It’s happened many times.
I walk into my local Starbucks with my toddler. We find a table, I set my daughter in a high chair, and I pull out the breakfast I’ve brought for her. Then I wait. Sometimes for up to thirty minutes.
My friend breezes in, the kids-were-drama-before-school look in her eyes. She sits across from me and we chat, waiting for the line to subside so we can order drinks.
Eventually, we take turns ordering and paying, one of us staying with the baby. It’s been over an hour since I’ve arrived, and I’m finally sipping my latte.
But this serene experience wasn’t what happened to two African American men when they went to a Starbucks in Philadelphia on Thursday to use the restroom and meet with a local businessman. When store employees were made aware that the men weren’t making a purchase at that time, they claimed the men were trespassing. The police were called, and the arrest was caught on video that went viral.
And unfortunately, this isn’t the first time a Black male has been arrested or worse because of his skin color.
19-year-old Trayon Christian was arrested for buying a $350 belt in New York because he was questioned how a young Black male could afford to purchase an expensive belt. Christian had worked a part-time job and saved his paychecks for several weeks to make his purchase.
22-year-old John Crawford III was shot and killed by police in an Ohio Walmart for holding a BB gun, which was store merchandise, in just a matter of seconds after being approached.
I know some people think, it’s just coffee. It’s just one arrest. But the truth is, African American males can be harmed for doing nothing wrong or violating a minor rule. Stephon Clark was holding a cell phone, mistaken to be a weapon, when he was gunned down by police in Sacramento. Eric Garner was just selling cigarettes when a police offer choked him to death. Tamir Rice was just twelve when he was murdered in a park while holding a pellet gun.
Starbucks’ CEO Kevin Johnson responded swiftly to the incident, offering a lengthy apology, and Starbucks recently announced that it will close its 8,000 stores on May 29 to provide racial bias training to its workers. But the damage has been done. And all the diversity training and staff meetings in the world cannot eradicate stereotypes.
A person who has been raised in a community void of people of color, or someone who believes in the gospel of Fox News, whose only exposure to Black people is that one time he watched a Tyler Perry movie on cable, or someone who embraces the rhetoric of MAGA, is already doomed to be racist. That person will see a Black man, woman, or child doing something so ordinary and assume that something bad is about to happen, that the individual is up to “no good” and is one of “those people.” The person reacts in a state of fear and ignorance, creating a scene, and further agitating by calling the police when he or she isn’t “obeyed.”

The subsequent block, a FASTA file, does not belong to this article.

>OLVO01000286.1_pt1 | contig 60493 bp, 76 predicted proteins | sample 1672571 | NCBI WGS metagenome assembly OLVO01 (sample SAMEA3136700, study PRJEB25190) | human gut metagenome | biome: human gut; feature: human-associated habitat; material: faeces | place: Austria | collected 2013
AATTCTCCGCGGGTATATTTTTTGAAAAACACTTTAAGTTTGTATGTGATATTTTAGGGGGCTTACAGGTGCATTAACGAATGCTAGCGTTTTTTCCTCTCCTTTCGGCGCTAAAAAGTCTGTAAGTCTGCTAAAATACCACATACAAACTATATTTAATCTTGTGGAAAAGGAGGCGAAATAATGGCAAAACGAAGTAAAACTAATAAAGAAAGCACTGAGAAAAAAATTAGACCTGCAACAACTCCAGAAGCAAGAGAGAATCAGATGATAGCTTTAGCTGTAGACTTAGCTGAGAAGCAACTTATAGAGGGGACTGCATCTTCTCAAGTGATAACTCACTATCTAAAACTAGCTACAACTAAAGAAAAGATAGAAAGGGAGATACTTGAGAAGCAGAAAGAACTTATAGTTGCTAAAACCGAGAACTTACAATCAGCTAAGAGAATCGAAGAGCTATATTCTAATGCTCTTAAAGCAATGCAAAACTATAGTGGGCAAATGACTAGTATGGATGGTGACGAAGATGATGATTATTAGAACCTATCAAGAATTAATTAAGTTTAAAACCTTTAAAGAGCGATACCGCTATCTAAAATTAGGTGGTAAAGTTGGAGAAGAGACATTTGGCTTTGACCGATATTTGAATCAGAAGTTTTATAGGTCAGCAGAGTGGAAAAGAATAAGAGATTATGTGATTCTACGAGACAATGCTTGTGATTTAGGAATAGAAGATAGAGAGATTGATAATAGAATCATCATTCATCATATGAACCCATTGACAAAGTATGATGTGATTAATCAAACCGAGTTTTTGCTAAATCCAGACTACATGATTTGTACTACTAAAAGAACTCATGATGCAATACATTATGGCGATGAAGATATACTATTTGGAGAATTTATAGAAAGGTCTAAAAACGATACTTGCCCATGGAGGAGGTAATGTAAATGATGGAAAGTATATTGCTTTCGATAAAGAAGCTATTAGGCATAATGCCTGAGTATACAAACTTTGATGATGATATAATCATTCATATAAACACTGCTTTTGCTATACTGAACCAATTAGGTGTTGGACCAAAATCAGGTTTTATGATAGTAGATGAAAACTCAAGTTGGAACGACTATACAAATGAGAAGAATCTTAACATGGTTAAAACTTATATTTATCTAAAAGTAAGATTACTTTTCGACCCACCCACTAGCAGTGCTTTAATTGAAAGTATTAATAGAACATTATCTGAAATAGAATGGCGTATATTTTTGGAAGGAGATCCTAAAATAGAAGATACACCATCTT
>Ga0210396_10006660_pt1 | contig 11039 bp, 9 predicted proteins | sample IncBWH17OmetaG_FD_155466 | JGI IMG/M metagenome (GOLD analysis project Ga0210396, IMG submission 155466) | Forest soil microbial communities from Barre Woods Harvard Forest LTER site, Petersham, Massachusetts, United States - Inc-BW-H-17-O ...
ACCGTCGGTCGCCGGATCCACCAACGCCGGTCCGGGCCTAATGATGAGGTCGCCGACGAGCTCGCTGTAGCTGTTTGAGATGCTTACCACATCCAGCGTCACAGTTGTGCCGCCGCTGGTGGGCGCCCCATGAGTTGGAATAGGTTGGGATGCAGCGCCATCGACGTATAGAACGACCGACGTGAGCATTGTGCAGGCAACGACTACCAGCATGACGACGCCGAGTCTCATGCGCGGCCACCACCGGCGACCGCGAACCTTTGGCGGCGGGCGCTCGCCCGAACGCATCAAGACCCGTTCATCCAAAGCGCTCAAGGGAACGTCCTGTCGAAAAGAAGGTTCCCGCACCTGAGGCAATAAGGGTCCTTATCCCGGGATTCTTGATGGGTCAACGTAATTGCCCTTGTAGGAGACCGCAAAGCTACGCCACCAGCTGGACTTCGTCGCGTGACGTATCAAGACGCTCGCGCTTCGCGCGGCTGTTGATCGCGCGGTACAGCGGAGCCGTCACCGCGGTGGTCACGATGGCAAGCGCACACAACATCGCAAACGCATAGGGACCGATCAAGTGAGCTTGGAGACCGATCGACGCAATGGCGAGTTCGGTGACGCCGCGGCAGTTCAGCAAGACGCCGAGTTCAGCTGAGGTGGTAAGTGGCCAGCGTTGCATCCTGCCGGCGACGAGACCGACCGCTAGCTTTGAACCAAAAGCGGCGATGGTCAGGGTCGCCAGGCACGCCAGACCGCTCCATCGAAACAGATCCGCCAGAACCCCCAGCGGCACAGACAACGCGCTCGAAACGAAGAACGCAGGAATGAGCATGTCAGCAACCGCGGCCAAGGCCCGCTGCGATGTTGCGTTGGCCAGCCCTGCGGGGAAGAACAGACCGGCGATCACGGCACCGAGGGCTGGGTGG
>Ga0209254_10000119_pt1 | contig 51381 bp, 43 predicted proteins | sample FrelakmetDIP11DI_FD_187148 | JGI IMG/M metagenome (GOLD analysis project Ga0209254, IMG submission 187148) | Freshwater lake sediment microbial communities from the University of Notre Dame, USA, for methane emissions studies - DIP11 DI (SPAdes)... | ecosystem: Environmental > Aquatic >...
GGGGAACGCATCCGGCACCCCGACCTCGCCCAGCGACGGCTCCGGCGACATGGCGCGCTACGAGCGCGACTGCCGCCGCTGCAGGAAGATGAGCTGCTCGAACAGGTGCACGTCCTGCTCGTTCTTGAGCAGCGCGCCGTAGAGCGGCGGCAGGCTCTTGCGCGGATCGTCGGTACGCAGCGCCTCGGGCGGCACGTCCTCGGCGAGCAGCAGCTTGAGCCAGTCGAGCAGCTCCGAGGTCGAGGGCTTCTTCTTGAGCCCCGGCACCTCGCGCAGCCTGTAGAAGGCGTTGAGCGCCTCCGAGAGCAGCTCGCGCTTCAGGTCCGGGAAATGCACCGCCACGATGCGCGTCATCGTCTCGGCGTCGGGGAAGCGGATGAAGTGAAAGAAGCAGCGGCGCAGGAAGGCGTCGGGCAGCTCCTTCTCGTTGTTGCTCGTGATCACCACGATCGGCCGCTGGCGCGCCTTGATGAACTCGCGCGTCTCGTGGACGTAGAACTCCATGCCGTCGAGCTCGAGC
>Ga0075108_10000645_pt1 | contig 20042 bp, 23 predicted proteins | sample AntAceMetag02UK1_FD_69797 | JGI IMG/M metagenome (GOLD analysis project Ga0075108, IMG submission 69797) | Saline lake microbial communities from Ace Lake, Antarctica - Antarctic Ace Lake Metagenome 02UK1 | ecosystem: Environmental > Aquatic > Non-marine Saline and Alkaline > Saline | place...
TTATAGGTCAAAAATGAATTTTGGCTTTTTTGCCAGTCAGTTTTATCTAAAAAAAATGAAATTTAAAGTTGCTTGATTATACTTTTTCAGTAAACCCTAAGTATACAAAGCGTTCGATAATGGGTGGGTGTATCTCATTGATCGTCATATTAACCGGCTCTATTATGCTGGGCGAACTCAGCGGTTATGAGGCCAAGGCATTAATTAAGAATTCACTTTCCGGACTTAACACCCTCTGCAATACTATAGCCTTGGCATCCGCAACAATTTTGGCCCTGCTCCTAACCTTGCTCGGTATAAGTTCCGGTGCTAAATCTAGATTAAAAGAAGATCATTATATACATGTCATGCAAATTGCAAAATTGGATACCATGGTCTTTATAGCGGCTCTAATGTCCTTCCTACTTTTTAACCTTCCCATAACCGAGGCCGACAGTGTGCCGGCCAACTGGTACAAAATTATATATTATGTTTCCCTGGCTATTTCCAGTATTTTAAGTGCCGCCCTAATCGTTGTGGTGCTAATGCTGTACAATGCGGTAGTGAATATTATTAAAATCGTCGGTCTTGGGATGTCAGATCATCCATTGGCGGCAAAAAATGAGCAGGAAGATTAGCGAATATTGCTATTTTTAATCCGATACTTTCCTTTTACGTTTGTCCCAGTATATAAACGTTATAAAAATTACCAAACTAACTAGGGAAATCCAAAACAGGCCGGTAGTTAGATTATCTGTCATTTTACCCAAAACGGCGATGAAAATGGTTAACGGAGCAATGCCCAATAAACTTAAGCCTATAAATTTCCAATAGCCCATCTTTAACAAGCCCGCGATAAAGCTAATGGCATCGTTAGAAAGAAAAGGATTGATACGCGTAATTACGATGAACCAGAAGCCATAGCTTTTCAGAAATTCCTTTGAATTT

White privilege at its finest.
And I take this shit personally.
Yes, I’m a white woman. But at age twenty-seven, my world was rocked when I became a mother. And not just a mother, but a mother to a Black child. My family went from white to multi-racial with the swift signature of a judge who deemed my husband and I worthy of parenting the child we were adopting.
Up until that point, I knew racism existed. I had learned about slavery and civil rights in school, took an African American literature class in college, and worked alongside people of color in various job positions. But I hadn’t experienced racism until I brought home a baby with brown skin, brown eyes, and a full head of curly black hair.
It started off gently enough, almost unnoticeable. People would try to touch the baby’s hair, curious white hands groping at my daughter. Then there were the assumptions. Was her birth mother on drugs? Was my daughter a foster child? (Newsflash: many birth parents don’t use drugs, and the majority of kids in foster care are white.) When my daughter turned two and I enrolled her in a ballet class, and an acquaintance commented that, of course, my daughter liked to dance, because it was “in her.”
Sometimes the racism was subtle, while other times it was glaringly and painfully obvious. Like the time an acquaintance, after remarking how much my toddler son had grown, was “a cute little thug.” Or the time a young white male, who was driving by my house, spotted my two oldest girls riding bikes in the driveway and yelled the n-word at them twice.
Racism is exhausting.
Listen, I know some people argue, “Why is it always about race?” And what I want you to know is that when there is a person of color involved in any situation, it is ALWAYS about race. Colorblindness doesn’t exist. It’s a lie white people tell themselves in order to feel as though they are progressive. But colorblindness? It is dismissive and ignorant. It is, I believe, another form of racism.
Ironically, just hours before I saw the viral Starbucks video, my oldest two daughters and I were coloring together, when my seven-year-old looked up from her picture and said something I will never forget. She said, “Mommy, I’m tired of white people being mean to brown people.”
Out of the mouths of babes.
The truth is, I can do practically whatever the hell I want in a Starbucks, and no one is going to call 9-1-1. And I’ve walked into many fast-food restaurants while traveling with my kids in tow just to use the bathroom. No employee has ever questioned my motives, followed me around, or insisted I buy something or get out.
Failure to acknowledge deeply rooted racism is failure to see people of color. And failure to see people of color is failure to treat them as human beings.
Nothing will change until we can stop ignoring what is right in front of our eyes: both the beauty of diversity and the pain we’ve spent hundreds of years creating and maintaining.